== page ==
Chariot fittings of this type would have been used in Roman times to embellish and decorate different types of chariots. The substantial feature of such fitting suggests that it might not have been used to decorate light, racing chariots, but used instead in the heavier chariots of the aristocrats and the emperor’s family. Chariot fittings would have featured the most elaborate decoration, often modelled in the shape of gods and goddess. The equivalent to the Greek Herakles, Hercules was the divine hero gifted with super strength who undertook the Twelve Labours as an atonement for having killed his own children when driven mad by Hera, the Roman Juno. The First of the Twelve Labours for the hero Hercules was to rid the Nemean plain of the wild, enormous and extremely ferocious beast known as the Nemean Lion. Hercules fired many arrows at the lion, but his skin could not be penetrated with sharp weapons. Thus, Hercules stunned him with his club and realising no weapons could harm the animal, strangled the lion with his bare hands. After the deed, he skinned the lion and wore its skin as a protective cloak.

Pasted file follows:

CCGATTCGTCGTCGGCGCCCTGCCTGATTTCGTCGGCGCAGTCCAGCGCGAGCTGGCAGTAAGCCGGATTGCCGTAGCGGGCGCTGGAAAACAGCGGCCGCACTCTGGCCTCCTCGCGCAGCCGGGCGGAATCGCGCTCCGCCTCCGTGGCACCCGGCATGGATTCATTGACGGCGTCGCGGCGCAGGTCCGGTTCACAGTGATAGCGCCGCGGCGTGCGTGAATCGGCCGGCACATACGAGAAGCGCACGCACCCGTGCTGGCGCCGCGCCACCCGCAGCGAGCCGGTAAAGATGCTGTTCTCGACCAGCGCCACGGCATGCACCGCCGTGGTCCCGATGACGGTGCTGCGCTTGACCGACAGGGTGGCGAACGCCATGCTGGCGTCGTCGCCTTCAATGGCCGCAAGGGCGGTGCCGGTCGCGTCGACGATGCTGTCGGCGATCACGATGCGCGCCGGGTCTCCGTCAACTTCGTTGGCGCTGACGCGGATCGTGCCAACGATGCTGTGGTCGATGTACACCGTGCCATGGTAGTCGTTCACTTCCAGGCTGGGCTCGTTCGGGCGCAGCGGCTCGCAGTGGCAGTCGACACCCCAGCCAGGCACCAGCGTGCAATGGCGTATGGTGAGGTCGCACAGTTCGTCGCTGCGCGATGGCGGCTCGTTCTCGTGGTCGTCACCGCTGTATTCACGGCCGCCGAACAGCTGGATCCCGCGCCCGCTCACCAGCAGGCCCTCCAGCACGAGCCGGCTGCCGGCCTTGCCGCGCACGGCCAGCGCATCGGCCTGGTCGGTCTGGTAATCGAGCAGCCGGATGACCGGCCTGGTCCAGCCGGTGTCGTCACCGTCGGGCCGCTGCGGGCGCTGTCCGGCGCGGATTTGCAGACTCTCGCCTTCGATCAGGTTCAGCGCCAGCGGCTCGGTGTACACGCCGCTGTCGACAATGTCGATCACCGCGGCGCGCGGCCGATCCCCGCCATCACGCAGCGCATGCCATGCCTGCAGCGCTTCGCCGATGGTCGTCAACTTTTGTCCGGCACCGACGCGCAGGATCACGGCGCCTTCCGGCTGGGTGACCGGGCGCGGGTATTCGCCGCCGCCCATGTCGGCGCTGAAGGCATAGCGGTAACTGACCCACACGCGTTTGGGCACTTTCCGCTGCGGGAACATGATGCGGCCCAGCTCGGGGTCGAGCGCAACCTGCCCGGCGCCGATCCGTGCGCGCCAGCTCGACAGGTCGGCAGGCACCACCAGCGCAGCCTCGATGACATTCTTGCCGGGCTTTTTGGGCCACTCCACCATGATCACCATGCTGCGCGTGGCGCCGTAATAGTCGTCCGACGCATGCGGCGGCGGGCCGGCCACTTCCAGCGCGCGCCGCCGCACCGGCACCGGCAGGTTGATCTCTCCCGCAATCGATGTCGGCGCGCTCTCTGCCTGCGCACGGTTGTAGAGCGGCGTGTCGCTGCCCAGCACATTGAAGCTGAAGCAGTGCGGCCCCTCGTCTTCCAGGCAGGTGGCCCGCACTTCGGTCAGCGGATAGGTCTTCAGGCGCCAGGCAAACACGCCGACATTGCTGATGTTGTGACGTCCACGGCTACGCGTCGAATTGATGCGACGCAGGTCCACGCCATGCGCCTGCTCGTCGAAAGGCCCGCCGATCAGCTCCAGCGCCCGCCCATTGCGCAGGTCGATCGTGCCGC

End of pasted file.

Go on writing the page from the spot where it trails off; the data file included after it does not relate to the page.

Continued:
To learn more about everyday bronze items in the Classical World, visit our relevant post: Everyday Items in the Classical World.